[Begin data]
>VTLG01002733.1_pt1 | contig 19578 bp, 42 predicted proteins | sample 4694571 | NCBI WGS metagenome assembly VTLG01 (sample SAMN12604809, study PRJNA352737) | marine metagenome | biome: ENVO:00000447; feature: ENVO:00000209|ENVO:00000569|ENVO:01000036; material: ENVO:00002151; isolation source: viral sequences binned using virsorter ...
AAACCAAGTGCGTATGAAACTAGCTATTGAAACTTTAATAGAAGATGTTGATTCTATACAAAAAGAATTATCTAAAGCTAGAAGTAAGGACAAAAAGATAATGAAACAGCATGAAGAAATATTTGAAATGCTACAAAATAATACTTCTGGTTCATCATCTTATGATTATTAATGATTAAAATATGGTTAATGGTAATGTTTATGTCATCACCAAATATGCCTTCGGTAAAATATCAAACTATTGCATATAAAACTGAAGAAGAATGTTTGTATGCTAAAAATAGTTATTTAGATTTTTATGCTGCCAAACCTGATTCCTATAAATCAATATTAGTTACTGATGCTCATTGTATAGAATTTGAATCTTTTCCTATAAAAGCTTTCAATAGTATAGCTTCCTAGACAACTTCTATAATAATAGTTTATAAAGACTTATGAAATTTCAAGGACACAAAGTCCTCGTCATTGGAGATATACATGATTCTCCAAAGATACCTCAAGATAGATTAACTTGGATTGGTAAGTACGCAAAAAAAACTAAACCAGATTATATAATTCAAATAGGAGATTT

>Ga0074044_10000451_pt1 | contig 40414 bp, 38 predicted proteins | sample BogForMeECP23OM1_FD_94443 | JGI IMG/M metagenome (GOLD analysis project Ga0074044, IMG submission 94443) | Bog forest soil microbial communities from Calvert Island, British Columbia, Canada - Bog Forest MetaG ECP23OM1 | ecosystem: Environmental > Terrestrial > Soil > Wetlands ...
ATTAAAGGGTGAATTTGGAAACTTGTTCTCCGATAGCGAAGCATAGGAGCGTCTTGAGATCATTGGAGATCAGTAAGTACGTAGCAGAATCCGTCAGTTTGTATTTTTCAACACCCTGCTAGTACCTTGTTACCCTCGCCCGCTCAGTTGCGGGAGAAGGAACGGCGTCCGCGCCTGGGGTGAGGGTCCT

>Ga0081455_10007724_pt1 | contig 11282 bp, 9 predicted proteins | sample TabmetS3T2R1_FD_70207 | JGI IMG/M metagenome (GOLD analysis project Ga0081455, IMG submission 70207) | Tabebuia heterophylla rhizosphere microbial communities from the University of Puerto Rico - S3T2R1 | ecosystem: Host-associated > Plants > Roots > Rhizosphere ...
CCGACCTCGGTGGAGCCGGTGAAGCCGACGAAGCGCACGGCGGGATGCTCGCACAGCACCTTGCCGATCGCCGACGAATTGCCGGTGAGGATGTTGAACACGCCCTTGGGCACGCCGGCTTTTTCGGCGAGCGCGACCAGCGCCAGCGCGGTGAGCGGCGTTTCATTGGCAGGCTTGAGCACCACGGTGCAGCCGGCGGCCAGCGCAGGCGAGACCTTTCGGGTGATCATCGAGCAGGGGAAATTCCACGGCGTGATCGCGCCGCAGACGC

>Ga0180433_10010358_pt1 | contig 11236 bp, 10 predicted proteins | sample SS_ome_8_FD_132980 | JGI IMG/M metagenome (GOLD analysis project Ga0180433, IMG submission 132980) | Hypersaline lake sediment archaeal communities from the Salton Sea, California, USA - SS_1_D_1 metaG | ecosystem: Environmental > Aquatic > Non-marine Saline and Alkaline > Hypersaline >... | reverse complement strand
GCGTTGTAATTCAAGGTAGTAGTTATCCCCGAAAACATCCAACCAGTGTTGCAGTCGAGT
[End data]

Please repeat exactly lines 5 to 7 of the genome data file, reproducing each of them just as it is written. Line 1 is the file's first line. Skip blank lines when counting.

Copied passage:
>Ga0081455_10007724_pt1 | contig 11282 bp, 9 predicted proteins | sample TabmetS3T2R1_FD_70207 | JGI IMG/M metagenome (GOLD analysis project Ga0081455, IMG submission 70207) | Tabebuia heterophylla rhizosphere microbial communities from the University of Puerto Rico - S3T2R1 | ecosystem: Host-associated > Plants > Roots > Rhizosphere ...
CCGACCTCGGTGGAGCCGGTGAAGCCGACGAAGCGCACGGCGGGATGCTCGCACAGCACCTTGCCGATCGCCGACGAATTGCCGGTGAGGATGTTGAACACGCCCTTGGGCACGCCGGCTTTTTCGGCGAGCGCGACCAGCGCCAGCGCGGTGAGCGGCGTTTCATTGGCAGGCTTGAGCACCACGGTGCAGCCGGCGGCCAGCGCAGGCGAGACCTTTCGGGTGATCATCGAGCAGGGGAAATTCCACGGCGTGATCGCGCCGCAGACGC

>Ga0180433_10010358_pt1 | contig 11236 bp, 10 predicted proteins | sample SS_ome_8_FD_132980 | JGI IMG/M metagenome (GOLD analysis project Ga0180433, IMG submission 132980) | Hypersaline lake sediment archaeal communities from the Salton Sea, California, USA - SS_1_D_1 metaG | ecosystem: Environmental > Aquatic > Non-marine Saline and Alkaline > Hypersaline >... | reverse complement strand